Blue Lane VirtualShield for VMWare – Here we go…
Greg Ness from Blue Lane and I have known each other for a while now, and ever since I purchased Blue Lane’s first release of products a few years ago (when I was on the "other" side as a *gasp* customer) I have admired and have taken some blog-derived punishment for my position on Blue Lane’s technology.
I have zero interest in Blue Lane other than the fact that I dig their technology and products and think it solves some serious business problems elegantly and efficiently with a security efficacy that is worth its weight in gold.
Vulnerability shielding (or patch emulation…) is a provocative subject and I’ve gone ’round and ’round with many a fine folk online wherein the debate normally dissolves into the intricacies of IPS vs. vulnerability shielding versus the fact that the solutions solve a business problem in a unique way that works and is cost effective.
That’s what a security product SHOULD do. Yet I digress.
So, back to Greg @ Blue Lane…he let me know a few weeks ago about Blue Lane’s VirtualShield offering for VMWare environments. VirtualShield is the first commercial product that I know of that specifically tackles problems that everyone knows exists in VM environments but have, until now, sat around twirling thumbs at.
In fact, I alluded to some of these issues in this blog entry regarding the perceived "dangers" of virtualization a few weeks ago.
In short, VirtualShield is designed to protect guest VM’s running under a VMWare ESX environment in the following manner (and I quote):
- Protects virtualized servers regardless of physical location or patch-level;
- Provides up-to-date protection with no configuration changes and no agent installation on each virtual machine;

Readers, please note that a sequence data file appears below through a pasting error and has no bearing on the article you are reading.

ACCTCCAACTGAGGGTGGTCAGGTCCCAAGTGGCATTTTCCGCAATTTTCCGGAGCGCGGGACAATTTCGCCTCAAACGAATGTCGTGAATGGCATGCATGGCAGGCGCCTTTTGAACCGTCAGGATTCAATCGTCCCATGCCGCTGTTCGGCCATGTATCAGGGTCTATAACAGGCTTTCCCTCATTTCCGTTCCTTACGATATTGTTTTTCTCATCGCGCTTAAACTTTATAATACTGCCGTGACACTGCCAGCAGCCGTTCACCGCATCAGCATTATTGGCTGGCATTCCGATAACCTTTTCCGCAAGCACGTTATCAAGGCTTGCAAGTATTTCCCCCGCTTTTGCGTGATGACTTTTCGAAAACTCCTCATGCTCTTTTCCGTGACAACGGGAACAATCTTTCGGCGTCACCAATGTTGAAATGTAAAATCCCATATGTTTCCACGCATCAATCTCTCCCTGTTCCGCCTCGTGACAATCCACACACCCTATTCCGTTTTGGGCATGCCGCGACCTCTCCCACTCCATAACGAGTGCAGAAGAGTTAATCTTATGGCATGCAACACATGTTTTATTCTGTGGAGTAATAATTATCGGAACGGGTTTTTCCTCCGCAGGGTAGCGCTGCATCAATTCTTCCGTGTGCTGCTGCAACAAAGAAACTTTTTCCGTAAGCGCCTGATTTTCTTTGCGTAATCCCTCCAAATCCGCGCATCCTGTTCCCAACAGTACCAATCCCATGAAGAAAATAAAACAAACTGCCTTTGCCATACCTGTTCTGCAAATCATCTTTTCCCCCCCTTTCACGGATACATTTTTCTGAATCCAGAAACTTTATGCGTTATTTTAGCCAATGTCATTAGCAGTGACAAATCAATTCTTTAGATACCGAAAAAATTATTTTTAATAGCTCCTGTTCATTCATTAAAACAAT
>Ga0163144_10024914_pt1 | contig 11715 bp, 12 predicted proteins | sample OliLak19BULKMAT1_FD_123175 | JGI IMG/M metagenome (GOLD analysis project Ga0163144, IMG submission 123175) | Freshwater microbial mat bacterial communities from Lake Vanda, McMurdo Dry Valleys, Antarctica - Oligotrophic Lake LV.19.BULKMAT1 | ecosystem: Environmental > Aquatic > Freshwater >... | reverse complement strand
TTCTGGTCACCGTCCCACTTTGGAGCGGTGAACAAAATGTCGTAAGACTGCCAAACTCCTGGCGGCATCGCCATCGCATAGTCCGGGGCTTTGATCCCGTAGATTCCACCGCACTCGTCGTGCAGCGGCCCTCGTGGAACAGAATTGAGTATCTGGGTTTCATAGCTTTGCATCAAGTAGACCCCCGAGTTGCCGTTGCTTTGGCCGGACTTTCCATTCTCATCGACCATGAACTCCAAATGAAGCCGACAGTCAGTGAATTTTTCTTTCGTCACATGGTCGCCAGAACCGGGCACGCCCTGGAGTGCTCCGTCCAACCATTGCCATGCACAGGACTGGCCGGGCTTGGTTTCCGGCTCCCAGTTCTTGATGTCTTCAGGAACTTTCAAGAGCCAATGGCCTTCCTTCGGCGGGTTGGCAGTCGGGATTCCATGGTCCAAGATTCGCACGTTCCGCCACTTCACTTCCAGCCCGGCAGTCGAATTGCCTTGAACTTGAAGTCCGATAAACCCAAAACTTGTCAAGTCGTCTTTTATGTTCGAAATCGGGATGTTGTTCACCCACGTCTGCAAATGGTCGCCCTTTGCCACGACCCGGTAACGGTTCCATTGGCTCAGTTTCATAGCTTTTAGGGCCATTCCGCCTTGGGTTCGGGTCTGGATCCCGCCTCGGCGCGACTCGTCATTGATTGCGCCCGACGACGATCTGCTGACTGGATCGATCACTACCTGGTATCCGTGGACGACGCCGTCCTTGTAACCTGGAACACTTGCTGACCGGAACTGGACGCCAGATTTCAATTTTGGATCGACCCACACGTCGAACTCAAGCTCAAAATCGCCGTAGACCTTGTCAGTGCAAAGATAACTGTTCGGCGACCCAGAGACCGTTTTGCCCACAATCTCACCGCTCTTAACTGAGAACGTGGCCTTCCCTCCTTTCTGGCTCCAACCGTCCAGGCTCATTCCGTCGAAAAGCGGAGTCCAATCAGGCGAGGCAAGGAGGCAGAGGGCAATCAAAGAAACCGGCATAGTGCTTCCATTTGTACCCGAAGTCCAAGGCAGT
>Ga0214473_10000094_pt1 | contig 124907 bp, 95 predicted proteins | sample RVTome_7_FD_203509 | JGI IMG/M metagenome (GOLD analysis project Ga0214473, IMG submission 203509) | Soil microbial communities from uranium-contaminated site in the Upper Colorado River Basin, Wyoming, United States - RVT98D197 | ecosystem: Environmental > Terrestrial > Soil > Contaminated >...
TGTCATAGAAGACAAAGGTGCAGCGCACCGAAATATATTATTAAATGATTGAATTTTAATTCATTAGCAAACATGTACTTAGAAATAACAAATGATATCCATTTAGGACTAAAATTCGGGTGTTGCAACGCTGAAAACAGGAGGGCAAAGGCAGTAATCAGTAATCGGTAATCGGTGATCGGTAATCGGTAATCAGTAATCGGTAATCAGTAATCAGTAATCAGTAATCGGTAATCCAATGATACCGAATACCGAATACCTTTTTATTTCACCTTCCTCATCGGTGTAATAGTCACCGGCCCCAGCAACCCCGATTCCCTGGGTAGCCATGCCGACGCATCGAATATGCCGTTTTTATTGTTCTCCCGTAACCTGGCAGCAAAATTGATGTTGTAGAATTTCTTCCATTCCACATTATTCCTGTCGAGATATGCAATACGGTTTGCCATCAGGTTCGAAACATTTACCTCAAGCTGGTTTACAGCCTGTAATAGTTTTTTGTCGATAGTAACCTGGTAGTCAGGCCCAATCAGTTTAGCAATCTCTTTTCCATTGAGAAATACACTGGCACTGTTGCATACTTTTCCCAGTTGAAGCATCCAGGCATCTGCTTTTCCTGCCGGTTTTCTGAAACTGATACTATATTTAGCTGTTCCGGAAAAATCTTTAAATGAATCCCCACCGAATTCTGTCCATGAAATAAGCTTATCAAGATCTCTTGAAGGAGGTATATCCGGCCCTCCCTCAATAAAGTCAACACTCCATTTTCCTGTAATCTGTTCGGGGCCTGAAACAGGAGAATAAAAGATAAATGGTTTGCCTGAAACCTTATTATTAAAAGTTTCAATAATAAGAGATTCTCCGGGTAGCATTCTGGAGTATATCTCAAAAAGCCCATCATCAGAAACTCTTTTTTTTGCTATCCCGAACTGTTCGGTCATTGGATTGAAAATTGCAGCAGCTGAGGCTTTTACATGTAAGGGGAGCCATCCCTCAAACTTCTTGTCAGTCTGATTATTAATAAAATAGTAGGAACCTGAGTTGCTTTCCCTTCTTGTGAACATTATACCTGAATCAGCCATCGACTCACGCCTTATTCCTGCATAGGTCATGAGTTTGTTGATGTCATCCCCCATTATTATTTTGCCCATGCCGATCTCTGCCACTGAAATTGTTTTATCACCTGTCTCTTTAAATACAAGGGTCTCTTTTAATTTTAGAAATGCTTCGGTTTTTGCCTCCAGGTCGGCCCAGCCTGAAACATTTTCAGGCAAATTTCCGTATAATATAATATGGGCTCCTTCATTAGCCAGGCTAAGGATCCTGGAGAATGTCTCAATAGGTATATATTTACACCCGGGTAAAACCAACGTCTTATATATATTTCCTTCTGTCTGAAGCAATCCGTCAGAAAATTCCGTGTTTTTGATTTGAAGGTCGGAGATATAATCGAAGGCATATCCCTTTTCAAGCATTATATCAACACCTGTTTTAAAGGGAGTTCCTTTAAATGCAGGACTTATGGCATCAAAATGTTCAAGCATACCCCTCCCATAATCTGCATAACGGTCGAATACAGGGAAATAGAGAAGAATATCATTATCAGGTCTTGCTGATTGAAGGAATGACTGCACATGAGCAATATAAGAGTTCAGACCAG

- Eliminates remote threats without blocking legitimate application requests or requiring server reboots; and
- Delivers appropriate protection for specific applications without requiring any manual tuning.
VS basically sits on top of the HyperVisor and performs a similar set of functionality as the PatchPoint solution does for non-VM systems.
Specifically, VirtualShield discovers the virtual servers running on a server and profiles the VM’s, the application(s), ports and protocols utilized to build and provision the specific OS and application protections (vulnerability shielding) required to protect the VM.
As traffic flows through VirtualShield inside the
hypervisor, individual sessions are decoded and monitored for
vulnerable conditions. When necessary, VirtualShield can replicate the
function of a software security patch by applying a corrective action
directly within the network stream, protecting the downstream virtual
As new security patches are released by software
application vendors, VirtualShield automatically downloads the
appropriate inline patches from Blue Lane. Updates may be applied
dynamically without requiring any reboots or reconfigurations of the
virtual servers, the hypervisor, or VirtualShield.
While one might suggest that vulnerability shielding is not new and in some cases certain functionality can be parlayed by firewalls, IPS, AV, etc., I maintain that the manner and model in which Blue Lane elegantly executes this compensating control is unique and effective.
If you’re running a virtualized server environment under VMWare’s ESX architecture, check out VirtualShield…right after you listen to the virtualization podcast with yours truly from RSA.